Little Things Matter
January 25, 2018
Last Thursday night, I found myself doing something I was woefully unprepared and unqualified to do. I had to make 30 2-sided copies of three pages…and do it fast! Let me explain.
For the first time we offered one of our men’s discipleship environments at night. Man Zone has gone multi-site! Peter Moore is our volunteer host for our Thursday night Man Zone session, and he and I were a bit overwhelmed when we saw the number of men who showed up…which is a wonderful problem to have. By the way, most of the men who came had never been to one of our men’s groups. Ever. That is a huge next step that so many of those guys took!
So, what led to my ineptness in the copy room was the fact that we ran out of outlines for this bumper crop of men. Compounding that problem was the fact we have new copiers, and I clearly missed the orientation (or degree?) that it takes to operate them. After greeting the guys, I rushed over to the office to make the copies needed only to find that the one copier I know a little about was in the middle of a print project for some sort of manual that contained an enormous amount of pages. Not knowing how to interrupt it, I turned to the less familiar, more intimidating machine and started pushing buttons. If only our administrative assistants could have seen me! It was quite comical. Thankfully, Pastor Dustin Aagaard came over to see if he could help me. (I think Peter really sent him over to check on me.)
Dustin and I got the pages copied and stapled and (finally) delivered. Peter breathed a sigh of relief, and I went home reminded again of how big of a difference little things make. The things we often overlook and take for granted are the things that elevate an event or gathering from good to really good. While those of us who are more accustomed to presenting the material can receive an inordinate amount of attention, I learned a long time ago that if the guy (or gal) who runs the sound, video, or lights wasn’t there, people wouldn’t be able to see me or hear me. Many are needed; each doing their part; each making a difference; each helping achieve the goal.
After NASA Apollo 11’s incredible feat of putting three men on the moon in July of 1969, astronaut Michael Collins said, “All this is possible only through the blood, sweat, and tears of thousands of people… All you see are the three of us, but underneath the surface are thousands and thousands of others.” According to author Catherine Thimmesh, there were about 400,000 others who helped with the Apollo 11 mission.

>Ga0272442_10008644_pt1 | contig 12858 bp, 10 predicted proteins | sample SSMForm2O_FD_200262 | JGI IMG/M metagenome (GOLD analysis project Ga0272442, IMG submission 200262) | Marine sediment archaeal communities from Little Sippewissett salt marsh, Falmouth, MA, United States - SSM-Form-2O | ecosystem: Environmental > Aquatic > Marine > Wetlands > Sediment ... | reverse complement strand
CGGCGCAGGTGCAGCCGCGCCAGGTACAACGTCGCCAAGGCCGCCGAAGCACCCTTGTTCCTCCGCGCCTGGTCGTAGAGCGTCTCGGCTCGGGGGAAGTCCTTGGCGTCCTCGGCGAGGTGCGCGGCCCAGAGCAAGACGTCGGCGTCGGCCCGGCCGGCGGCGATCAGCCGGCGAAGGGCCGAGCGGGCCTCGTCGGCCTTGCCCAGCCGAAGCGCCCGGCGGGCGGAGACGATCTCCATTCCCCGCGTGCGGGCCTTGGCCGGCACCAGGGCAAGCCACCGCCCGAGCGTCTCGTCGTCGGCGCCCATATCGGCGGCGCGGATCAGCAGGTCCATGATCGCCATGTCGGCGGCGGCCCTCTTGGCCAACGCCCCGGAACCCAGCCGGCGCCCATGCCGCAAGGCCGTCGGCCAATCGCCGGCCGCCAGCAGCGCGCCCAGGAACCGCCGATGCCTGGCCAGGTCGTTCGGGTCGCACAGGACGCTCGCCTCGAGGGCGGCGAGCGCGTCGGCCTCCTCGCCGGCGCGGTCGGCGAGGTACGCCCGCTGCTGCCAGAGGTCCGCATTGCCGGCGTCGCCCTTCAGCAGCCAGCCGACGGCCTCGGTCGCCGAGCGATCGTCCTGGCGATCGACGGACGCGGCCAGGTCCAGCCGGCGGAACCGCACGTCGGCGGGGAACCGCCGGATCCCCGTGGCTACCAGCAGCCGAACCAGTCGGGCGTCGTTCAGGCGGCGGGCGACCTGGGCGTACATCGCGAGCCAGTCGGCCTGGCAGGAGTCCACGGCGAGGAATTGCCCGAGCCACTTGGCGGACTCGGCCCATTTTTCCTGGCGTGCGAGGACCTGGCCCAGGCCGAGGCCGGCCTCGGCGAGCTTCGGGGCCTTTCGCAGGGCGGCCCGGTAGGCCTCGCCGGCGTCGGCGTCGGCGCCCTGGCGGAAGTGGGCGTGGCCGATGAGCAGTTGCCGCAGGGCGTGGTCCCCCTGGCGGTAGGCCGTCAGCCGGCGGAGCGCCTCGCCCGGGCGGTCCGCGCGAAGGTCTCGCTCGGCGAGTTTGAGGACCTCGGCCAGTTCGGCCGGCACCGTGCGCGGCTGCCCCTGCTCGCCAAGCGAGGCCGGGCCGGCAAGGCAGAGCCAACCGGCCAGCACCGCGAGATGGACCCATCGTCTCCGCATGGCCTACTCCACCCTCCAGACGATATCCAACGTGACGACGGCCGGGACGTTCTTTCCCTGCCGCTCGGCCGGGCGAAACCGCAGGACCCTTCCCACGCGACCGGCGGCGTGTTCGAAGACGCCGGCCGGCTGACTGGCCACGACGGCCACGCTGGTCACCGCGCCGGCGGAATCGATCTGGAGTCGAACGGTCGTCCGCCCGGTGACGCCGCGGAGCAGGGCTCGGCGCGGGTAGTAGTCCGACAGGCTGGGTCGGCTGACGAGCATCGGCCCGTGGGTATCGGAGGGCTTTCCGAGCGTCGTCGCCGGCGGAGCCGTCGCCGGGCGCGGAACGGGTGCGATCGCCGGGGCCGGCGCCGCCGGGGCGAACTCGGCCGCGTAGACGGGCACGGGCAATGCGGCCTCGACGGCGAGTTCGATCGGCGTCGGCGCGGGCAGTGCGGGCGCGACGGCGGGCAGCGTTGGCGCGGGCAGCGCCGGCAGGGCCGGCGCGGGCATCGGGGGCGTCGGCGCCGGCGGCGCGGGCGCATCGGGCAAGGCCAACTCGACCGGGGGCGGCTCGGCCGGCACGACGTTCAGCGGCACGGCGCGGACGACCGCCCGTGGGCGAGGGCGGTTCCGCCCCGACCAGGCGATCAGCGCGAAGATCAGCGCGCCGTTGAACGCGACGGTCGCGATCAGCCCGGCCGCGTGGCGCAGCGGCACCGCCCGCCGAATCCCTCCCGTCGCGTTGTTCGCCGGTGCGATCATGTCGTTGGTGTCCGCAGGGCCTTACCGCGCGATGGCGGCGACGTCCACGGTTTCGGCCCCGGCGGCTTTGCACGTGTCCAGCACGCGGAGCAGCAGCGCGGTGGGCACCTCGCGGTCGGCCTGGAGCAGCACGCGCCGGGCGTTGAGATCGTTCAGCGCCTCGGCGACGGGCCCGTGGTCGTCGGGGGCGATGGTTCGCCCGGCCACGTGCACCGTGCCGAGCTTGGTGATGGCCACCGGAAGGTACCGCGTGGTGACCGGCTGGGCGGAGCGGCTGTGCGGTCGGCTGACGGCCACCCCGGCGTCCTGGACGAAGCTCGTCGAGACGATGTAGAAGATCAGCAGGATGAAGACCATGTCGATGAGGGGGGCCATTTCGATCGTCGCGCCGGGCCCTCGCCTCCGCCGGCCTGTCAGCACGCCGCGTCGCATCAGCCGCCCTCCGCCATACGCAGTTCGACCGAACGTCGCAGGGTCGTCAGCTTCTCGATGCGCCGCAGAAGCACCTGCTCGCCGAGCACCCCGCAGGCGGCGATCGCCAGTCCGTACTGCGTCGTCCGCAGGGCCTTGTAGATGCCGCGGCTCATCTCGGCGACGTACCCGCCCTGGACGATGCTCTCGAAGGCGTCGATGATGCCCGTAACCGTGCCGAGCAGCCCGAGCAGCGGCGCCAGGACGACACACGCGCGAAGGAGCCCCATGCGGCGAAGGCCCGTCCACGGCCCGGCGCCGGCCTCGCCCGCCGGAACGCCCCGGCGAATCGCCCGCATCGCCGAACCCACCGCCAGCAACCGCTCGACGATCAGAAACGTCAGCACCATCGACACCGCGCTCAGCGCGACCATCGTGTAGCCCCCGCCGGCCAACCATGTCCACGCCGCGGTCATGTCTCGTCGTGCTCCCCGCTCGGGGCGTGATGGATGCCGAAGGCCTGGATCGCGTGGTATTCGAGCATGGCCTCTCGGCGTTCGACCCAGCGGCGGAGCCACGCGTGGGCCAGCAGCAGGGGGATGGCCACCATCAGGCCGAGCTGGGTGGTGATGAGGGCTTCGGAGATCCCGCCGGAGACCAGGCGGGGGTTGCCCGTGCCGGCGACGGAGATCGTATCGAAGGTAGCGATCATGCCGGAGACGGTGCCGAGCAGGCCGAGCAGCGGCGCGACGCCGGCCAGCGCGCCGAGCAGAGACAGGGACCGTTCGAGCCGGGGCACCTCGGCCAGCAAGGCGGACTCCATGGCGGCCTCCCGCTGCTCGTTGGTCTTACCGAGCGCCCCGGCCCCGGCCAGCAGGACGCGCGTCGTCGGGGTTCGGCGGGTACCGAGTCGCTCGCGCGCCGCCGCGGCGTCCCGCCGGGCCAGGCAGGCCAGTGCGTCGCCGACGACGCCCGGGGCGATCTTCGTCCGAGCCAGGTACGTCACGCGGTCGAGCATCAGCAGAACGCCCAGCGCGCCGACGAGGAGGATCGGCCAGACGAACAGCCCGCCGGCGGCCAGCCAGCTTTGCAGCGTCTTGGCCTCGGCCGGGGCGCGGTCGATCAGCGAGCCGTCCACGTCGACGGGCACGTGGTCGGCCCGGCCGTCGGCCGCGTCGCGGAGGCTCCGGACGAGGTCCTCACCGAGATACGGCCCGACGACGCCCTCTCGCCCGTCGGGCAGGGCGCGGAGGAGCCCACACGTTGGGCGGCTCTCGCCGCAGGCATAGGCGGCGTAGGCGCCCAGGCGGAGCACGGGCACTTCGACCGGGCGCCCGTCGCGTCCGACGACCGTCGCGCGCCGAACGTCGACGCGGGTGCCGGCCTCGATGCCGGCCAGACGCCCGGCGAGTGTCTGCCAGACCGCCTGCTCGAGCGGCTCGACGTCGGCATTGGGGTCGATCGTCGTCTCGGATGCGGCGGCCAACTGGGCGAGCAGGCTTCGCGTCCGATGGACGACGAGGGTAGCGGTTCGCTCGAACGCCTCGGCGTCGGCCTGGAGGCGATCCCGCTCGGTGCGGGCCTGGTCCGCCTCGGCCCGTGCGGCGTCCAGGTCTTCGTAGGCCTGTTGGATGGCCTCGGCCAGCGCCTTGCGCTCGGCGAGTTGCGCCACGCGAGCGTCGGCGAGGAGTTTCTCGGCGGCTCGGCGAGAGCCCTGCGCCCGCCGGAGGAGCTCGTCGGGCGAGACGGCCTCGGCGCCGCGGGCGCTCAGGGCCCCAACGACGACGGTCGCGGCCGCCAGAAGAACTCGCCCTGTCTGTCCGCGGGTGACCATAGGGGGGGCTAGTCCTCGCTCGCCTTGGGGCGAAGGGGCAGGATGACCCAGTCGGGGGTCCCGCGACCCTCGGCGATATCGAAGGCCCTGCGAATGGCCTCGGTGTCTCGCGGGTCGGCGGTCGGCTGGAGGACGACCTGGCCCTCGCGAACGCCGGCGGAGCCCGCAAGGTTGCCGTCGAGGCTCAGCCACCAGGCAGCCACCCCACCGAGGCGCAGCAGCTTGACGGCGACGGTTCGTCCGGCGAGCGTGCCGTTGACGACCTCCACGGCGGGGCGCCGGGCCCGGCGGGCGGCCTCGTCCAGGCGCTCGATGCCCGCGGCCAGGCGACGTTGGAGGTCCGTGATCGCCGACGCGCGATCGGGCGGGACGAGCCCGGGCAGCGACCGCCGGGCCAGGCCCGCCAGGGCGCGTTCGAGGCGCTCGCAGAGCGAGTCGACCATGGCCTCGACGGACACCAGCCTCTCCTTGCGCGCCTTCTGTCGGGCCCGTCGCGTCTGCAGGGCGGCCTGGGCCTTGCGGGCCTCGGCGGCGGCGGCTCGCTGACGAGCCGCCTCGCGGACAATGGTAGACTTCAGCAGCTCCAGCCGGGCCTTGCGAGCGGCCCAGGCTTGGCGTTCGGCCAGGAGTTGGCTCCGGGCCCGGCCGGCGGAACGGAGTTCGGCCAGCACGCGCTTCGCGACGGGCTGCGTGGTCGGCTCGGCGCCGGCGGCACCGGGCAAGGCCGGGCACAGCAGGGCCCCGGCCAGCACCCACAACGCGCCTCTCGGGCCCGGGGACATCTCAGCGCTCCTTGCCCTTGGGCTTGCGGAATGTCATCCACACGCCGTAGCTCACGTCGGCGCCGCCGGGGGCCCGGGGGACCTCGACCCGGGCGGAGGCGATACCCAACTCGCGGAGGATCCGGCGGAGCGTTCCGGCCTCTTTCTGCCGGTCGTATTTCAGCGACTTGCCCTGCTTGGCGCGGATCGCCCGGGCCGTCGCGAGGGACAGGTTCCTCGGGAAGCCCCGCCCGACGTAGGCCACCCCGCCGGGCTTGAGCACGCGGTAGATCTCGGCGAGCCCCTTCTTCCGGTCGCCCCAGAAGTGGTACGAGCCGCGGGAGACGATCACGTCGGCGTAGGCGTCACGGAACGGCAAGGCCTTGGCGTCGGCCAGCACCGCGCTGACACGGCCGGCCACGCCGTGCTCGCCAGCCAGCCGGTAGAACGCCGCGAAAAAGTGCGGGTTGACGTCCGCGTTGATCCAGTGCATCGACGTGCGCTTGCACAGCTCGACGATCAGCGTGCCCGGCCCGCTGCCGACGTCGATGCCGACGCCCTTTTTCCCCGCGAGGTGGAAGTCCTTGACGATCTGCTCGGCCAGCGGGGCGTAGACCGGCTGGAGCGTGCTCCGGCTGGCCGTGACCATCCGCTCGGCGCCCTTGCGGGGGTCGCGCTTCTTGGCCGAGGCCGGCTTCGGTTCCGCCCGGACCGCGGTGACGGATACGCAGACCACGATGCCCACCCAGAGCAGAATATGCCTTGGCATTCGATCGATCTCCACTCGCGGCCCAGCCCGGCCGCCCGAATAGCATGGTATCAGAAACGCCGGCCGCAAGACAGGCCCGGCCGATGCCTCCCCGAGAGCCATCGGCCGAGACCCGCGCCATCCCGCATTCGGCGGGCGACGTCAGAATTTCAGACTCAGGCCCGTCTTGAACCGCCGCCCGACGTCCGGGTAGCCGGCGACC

In her book, Team Moon, Thimmesh shares stories of these hidden heroes–spacesuit seamstresses, radio telescope operators, parachute designers and others who made it possible to get men to the moon, get them home, and let the rest of the world watch while it happened. At Kennedy Space Center, some 17,000 engineers, mechanics, soldiers, contractors and other workers set up the enormous missile for the launch. Then there were the “Two Bobs”–the guys in Houston monitoring just how little fuel was left in the lunar module during its descent to the surface. Team Moon also included a 24-year-old “computer whiz kid Jack Garman” who helped work through worrisome computer glitches during the Eagle’s landing. The computer code that ran all the systems was developed by a team of software engineers at MIT led by Margaret Hamilton–last year’s film release titled “Hidden Figures” was based on their under-reported story. Roughly 500 people worked on the space suit, including one seamstress who commented, “We didn’t worry too much until the guys on the moon started jumping up and down. And that gave us a little bit of an eyebrow twitch.”
No wonder astronaut Neil Armstrong would later say that as he took his first step on the moon he immediately thought about all those 400,000 people who had given him the opportunity to literally make that step. In the same way, it takes a lot of people, most of whom are behind the scenes, to help someone take a step to follow Jesus…and that’s the beauty of the Body.
There are different kinds of gifts, but the same Spirit distributes them. There are different kinds of service, but the same Lord. There are different kinds of working, but in all of them and in everyone it is the same God at work. (1 Corinthians 12:4-6)
This weekend, you will have the opportunity to spend some time checking out the first Serving Expo of 2018 at both of our Journey campuses. There are many ways to serve at and through Journey. Serving is one of the primary ways that God grows our faith, and we will talk about how important Personal Ministry is in building your trust and confidence in God.
Plan to join us this weekend and spend a few extra minutes exploring the expo and taking a step toward serving.